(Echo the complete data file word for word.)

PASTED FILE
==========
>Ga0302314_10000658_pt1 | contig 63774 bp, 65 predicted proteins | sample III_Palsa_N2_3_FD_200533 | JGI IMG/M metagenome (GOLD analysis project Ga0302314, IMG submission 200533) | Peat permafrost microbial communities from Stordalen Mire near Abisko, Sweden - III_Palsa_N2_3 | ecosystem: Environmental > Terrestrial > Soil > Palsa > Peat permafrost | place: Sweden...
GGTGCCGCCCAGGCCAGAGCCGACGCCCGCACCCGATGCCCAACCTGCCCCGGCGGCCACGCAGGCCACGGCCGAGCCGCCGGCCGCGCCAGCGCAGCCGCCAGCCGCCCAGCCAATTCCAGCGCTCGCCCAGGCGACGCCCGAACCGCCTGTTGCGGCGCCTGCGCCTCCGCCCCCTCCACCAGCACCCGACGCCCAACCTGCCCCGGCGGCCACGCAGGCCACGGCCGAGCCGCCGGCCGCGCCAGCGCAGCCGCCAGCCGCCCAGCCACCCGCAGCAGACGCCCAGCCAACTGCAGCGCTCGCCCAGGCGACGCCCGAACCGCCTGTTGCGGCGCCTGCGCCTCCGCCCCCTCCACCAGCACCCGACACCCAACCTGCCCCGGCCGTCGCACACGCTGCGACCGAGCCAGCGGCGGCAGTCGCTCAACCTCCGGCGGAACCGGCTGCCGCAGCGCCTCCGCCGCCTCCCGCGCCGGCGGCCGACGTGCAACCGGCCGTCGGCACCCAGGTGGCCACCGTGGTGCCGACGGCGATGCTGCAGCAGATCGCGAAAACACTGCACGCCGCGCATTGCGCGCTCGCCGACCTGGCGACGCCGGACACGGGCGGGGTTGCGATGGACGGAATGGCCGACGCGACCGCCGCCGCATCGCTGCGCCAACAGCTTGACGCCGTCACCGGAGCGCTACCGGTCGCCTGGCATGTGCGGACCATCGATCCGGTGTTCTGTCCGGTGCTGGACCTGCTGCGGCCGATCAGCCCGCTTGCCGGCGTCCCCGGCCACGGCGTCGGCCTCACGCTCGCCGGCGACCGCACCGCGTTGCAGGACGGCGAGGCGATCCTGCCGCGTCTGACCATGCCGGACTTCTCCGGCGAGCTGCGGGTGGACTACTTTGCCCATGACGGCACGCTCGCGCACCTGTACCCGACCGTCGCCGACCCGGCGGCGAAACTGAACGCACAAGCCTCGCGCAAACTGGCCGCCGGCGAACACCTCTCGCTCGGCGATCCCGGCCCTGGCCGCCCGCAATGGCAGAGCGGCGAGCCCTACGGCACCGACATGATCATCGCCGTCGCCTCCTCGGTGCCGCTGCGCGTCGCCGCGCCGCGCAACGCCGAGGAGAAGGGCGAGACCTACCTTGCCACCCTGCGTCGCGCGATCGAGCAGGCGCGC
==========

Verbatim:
>Ga0302314_10000658_pt1 | contig 63774 bp, 65 predicted proteins | sample III_Palsa_N2_3_FD_200533 | JGI IMG/M metagenome (GOLD analysis project Ga0302314, IMG submission 200533) | Peat permafrost microbial communities from Stordalen Mire near Abisko, Sweden - III_Palsa_N2_3 | ecosystem: Environmental > Terrestrial > Soil > Palsa > Peat permafrost | place: Sweden...
GGTGCCGCCCAGGCCAGAGCCGACGCCCGCACCCGATGCCCAACCTGCCCCGGCGGCCACGCAGGCCACGGCCGAGCCGCCGGCCGCGCCAGCGCAGCCGCCAGCCGCCCAGCCAATTCCAGCGCTCGCCCAGGCGACGCCCGAACCGCCTGTTGCGGCGCCTGCGCCTCCGCCCCCTCCACCAGCACCCGACGCCCAACCTGCCCCGGCGGCCACGCAGGCCACGGCCGAGCCGCCGGCCGCGCCAGCGCAGCCGCCAGCCGCCCAGCCACCCGCAGCAGACGCCCAGCCAACTGCAGCGCTCGCCCAGGCGACGCCCGAACCGCCTGTTGCGGCGCCTGCGCCTCCGCCCCCTCCACCAGCACCCGACACCCAACCTGCCCCGGCCGTCGCACACGCTGCGACCGAGCCAGCGGCGGCAGTCGCTCAACCTCCGGCGGAACCGGCTGCCGCAGCGCCTCCGCCGCCTCCCGCGCCGGCGGCCGACGTGCAACCGGCCGTCGGCACCCAGGTGGCCACCGTGGTGCCGACGGCGATGCTGCAGCAGATCGCGAAAACACTGCACGCCGCGCATTGCGCGCTCGCCGACCTGGCGACGCCGGACACGGGCGGGGTTGCGATGGACGGAATGGCCGACGCGACCGCCGCCGCATCGCTGCGCCAACAGCTTGACGCCGTCACCGGAGCGCTACCGGTCGCCTGGCATGTGCGGACCATCGATCCGGTGTTCTGTCCGGTGCTGGACCTGCTGCGGCCGATCAGCCCGCTTGCCGGCGTCCCCGGCCACGGCGTCGGCCTCACGCTCGCCGGCGACCGCACCGCGTTGCAGGACGGCGAGGCGATCCTGCCGCGTCTGACCATGCCGGACTTCTCCGGCGAGCTGCGGGTGGACTACTTTGCCCATGACGGCACGCTCGCGCACCTGTACCCGACCGTCGCCGACCCGGCGGCGAAACTGAACGCACAAGCCTCGCGCAAACTGGCCGCCGGCGAACACCTCTCGCTCGGCGATCCCGGCCCTGGCCGCCCGCAATGGCAGAGCGGCGAGCCCTACGGCACCGACATGATCATCGCCGTCGCCTCCTCGGTGCCGCTGCGCGTCGCCGCGCCGCGCAACGCCGAGGAGAAGGGCGAGACCTACCTTGCCACCCTGCGTCGCGCGATCGAGCAGGCGCGC